Features

Election reflection: Cannabis is not even on the radar

Published on September 30, 2021 by David Wylie

Parliament Hill; cannabis is ignored by politicians
Being noisy about cannabis is the only way to get politicians talking.

Here’s my No. 1 learning from this past federal election: cannabis isn’t even on the radar.

That needs to change.

Now that this federal election is done, the government looks just about the same (new boss like old boss).

Here’s the seat count:

  • Liberals 157
  • Conservatives 121
  • Bloc 32
  • NDP 24
  • Greens 3

That means a minority Liberal government, relatively unchanged from before the election—likely propped up by the NDP.

For cannabis, its means it will continue to be treated as a health, safety and social justice issue.

Though many would like it also to be treated as a consumer and economic issue.

Not my first rodeo

I’ve been watching this election closely. It’s not my first rodeo. I’ve been a journalist for more than 20 years, and have covered lots of elections in lots of different ways. I started as a cub reporter doing Q&As with candidates in backwater BC and worked my way up to covering politics from Ottawa as a national newswire editor.

I’ve even worked in the past running communications for election campaigns.

This federal election, as publisher of cannabis magazine, the oz., I focused on weed.

When it comes to politics, I’d say cannabis is either ignored or treated as a health risk—more like tobacco than alcohol.

For background, here’s Part 1 in a rundown on where each party stands on a handful of cannabis issues. It took some cajoling to reach them all, but I managed to speak to four candidates in different BC Interior ridings about their party’s views on a handful of issues around weed, including:

  • How to help Canadian cannabis producers on the global stage (worldwide cannabis industry is projected to reach close to US$100 billion over the next five years)
  • Encouraging a more sustainable industry overall (Many consumers have complained about packaging and organic producers have been handcuffed by red tape)
  • Making banking easier for cannabis companies (Some companies still can’t open a bank account, never mind secure a business loan)
  • Changing THC limits on edibles and beverages (Consumers and producers would benefit from higher limits)
  • Easing marketing restrictions (There’s a of confusion out there about what can and can’t be done/regulations are much less restrictive in the US)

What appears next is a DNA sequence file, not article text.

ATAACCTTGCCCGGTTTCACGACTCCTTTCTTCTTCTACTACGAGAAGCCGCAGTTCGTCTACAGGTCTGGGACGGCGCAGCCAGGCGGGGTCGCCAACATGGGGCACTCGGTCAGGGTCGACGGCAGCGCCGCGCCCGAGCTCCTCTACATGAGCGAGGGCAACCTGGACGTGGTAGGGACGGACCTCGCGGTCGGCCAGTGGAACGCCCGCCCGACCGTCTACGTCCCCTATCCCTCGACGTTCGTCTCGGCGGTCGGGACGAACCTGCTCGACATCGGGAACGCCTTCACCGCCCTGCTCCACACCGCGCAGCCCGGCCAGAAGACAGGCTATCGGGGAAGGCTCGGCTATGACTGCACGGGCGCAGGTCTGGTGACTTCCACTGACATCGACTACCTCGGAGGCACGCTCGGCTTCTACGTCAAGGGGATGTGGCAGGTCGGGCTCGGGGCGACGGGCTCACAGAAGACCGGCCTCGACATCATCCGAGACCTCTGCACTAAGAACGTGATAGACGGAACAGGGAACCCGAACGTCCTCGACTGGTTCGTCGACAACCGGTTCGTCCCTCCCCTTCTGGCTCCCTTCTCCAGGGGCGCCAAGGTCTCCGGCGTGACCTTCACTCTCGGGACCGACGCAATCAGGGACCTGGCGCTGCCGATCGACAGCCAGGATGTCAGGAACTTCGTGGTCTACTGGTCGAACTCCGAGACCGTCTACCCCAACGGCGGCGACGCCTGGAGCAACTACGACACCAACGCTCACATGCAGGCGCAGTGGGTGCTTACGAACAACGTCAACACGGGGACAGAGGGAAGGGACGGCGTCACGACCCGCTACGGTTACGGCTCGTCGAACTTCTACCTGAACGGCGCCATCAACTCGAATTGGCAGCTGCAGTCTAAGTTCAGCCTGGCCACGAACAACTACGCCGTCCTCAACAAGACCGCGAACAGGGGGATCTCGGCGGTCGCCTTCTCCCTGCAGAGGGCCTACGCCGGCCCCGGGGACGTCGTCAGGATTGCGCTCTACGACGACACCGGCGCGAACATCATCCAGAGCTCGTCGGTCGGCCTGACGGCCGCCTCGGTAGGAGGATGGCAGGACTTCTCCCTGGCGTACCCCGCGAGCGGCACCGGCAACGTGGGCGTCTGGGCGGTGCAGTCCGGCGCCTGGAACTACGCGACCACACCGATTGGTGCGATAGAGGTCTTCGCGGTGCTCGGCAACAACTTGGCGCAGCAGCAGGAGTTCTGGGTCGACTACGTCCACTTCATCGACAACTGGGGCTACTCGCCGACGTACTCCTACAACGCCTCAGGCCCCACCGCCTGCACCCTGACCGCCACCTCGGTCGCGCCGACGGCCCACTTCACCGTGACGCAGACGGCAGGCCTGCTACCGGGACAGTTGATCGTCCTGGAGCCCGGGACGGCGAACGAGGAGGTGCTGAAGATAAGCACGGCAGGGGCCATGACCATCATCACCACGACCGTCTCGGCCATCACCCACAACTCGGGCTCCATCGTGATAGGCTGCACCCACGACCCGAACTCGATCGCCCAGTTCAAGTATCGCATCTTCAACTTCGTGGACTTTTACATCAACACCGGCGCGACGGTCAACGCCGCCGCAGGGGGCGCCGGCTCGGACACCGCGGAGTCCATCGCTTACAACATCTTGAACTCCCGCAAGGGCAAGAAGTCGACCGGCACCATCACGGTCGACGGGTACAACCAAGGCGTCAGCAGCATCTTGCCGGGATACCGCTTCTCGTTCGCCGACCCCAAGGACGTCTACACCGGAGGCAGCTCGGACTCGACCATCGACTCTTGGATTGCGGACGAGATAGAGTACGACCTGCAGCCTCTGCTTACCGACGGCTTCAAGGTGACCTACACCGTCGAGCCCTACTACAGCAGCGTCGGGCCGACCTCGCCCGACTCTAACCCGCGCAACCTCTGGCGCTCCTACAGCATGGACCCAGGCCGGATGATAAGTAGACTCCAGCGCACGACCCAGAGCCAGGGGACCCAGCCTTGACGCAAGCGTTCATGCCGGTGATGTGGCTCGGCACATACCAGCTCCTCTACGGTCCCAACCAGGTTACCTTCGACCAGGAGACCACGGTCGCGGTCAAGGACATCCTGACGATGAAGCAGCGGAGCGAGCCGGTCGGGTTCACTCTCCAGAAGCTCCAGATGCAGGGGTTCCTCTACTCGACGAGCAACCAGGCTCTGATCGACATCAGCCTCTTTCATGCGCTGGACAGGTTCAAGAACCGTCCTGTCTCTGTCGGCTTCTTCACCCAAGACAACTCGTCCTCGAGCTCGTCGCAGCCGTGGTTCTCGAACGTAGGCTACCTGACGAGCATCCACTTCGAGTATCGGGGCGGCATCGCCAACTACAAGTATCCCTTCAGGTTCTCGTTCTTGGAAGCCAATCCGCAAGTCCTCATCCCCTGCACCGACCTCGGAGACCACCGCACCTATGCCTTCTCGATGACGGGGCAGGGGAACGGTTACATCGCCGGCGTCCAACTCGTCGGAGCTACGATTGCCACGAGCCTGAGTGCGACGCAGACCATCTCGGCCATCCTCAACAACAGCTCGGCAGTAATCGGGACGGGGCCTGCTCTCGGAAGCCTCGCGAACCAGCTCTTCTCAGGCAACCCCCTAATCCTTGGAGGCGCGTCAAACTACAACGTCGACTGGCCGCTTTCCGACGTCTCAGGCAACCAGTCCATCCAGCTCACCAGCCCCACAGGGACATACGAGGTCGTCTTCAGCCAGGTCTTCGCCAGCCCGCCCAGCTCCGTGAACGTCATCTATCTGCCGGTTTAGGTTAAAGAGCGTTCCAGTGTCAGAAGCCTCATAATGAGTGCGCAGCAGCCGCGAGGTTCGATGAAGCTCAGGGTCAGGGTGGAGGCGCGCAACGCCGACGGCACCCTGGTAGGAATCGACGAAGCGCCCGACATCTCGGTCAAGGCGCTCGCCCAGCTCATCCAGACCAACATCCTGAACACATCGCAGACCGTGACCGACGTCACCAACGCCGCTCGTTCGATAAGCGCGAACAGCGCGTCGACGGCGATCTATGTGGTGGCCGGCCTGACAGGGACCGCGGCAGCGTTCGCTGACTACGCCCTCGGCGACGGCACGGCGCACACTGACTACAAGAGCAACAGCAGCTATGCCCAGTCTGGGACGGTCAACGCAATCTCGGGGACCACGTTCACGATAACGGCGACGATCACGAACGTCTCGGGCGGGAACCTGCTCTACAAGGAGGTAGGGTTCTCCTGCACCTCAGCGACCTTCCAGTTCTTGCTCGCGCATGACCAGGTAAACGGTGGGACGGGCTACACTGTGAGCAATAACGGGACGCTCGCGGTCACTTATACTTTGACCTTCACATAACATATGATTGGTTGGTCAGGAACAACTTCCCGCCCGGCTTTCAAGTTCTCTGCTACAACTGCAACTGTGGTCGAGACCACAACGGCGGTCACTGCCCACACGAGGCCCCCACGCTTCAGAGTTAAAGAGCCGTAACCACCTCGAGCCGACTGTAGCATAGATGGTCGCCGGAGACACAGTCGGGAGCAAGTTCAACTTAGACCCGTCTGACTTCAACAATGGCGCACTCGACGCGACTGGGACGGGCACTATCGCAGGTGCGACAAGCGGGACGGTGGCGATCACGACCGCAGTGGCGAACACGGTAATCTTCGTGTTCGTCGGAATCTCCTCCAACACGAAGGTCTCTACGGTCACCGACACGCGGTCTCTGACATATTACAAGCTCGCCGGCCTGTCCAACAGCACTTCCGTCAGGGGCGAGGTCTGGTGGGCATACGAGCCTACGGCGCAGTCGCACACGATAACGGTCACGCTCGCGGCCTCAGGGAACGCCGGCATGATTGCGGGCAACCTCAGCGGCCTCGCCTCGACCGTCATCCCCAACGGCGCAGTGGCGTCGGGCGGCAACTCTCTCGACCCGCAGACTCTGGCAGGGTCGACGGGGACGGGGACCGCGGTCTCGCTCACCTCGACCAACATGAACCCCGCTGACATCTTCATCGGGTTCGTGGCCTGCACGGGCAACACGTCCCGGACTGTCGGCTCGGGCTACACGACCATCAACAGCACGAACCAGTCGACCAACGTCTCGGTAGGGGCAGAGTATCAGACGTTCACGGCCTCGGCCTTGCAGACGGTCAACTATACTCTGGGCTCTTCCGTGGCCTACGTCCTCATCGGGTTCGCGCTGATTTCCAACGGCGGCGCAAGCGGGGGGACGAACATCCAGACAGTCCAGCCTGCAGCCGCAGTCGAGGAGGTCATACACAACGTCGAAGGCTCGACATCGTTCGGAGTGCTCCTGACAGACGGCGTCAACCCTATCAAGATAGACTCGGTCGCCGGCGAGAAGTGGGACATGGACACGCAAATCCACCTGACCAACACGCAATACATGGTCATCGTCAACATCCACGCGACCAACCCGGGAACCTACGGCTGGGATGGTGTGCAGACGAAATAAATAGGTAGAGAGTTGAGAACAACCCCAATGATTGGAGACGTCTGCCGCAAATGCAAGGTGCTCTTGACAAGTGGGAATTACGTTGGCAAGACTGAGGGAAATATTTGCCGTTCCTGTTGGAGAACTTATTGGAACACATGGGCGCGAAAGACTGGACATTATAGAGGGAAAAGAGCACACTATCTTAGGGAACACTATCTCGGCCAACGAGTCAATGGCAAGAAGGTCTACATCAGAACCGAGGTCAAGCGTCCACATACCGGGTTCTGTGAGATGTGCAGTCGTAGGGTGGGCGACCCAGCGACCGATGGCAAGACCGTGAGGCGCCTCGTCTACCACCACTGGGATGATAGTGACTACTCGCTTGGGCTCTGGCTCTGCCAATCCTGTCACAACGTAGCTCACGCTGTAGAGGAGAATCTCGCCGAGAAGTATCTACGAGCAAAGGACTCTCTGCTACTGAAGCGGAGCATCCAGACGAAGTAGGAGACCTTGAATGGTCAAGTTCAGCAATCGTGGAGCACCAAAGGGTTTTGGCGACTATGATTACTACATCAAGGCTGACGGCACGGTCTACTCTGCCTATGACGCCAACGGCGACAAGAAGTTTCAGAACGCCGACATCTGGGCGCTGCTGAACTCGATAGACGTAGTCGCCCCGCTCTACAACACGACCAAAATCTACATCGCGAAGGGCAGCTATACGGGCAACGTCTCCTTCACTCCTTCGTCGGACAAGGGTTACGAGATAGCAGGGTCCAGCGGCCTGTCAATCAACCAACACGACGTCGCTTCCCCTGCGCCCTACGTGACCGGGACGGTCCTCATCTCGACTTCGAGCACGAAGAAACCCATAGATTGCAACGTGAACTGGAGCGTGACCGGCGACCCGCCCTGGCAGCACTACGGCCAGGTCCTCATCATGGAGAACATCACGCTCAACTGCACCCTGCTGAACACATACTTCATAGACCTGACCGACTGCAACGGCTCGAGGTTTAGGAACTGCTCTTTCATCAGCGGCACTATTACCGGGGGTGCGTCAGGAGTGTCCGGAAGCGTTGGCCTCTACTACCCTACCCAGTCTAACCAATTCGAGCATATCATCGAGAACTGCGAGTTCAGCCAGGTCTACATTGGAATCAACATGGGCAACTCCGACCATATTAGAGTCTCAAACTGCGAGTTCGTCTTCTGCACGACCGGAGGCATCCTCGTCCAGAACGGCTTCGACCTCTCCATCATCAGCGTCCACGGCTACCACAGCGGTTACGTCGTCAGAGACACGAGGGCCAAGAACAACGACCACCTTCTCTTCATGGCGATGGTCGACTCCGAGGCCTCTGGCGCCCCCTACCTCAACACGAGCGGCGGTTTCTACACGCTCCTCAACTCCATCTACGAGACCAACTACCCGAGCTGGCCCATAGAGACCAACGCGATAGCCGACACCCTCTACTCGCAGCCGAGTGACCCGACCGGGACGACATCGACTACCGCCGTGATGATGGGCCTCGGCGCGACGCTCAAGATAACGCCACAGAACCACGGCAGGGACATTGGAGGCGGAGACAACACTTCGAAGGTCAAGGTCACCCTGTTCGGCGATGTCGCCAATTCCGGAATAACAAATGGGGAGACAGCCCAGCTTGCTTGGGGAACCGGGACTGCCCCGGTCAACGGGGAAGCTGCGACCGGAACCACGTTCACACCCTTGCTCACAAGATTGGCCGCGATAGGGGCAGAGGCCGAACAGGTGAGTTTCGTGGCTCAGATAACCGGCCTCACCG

Won’t touch it with a 420-foot pole

Most candidates were on the uncomfortable side talking about the cannabis industry. However, the issue that they were generally most comfortable discussing were pardons, again the social justice side of the plant.

Two of the four I spoke with were re-elected.

NDP MP Richard Cannings was most up to speed and comfortable, even happy to speak on it—using lingo like ‘craft cannabis’ and ‘legacy producers.’ Cannings represents the riding of South Okanagan—West Kootenay. Most of the feedback he’s received has come from legacy producers who are having trouble going legal.

Conservative MP Dan Albas was also eleted in the riding of Central Okanagan—Similkameen—Nicola. Albas opted not to answer questions, instead saying any cannabis companies with questions or concerns could approach him.

Cannabis is an issue most politicians don’t want to acknowledge.

How do we get them talking?

Here are five things we can do to kick discussion and awareness of cannabis forward:

1. Networking

There are all kinds of opportunities to get involved with different associations, co-ops, and groups that are supportive of cannabis, as well as focused on different aspects, such as craft, medical, and plain old fun. Get involved in the conversation. If you moderate one of these groups, you could always extend an invitation to local MPs and/or MLAs to speak—and to listen to the concerns of those who are in the know.

2. Earned Media

This is when you ‘earn’ a story in the media through a pitch or press release. Letters to the editor in your local newspaper are a great place to start. I edit the letters page sporadically at The Daily Courier in Kelowna, and I can tell you:

  • It’s easy to get a letter published
  • A lot of people read these pages
  • They get noticed and can start a chain of letters

(Press releases and submitted stories are also great ways to get some ink.)

3. Public Awareness campaign

Harnessing the power of your collective social media with a bit of creativity can raise awareness quickly. DOJA cannabis had some success with this one with their Pardon campaign.

4. Paid ads

This is a great way to supplement a campaign. Ads give you full control over the message. Sponsored Content is becoming very en vogue in the mainstream media.

5. Email

One through four may sound daunting, but there is one very simple step we can all take—email. In fact, I challenge you to email your MLA or MP and open a conversation about cannabis.

The above are tried and true tactics. In fact, some of them are being used by the Stand for Craft campaign to lobby for cannabis tax reform.

The trick is to be noisy. Be the squeaky wheel.

We have a chance only a year away to try to elevate cannabis into the conversation, with the next BC municipal election in October 2022.

(The next BC election is set for 2024. The next federal election is, of course, up in the air.)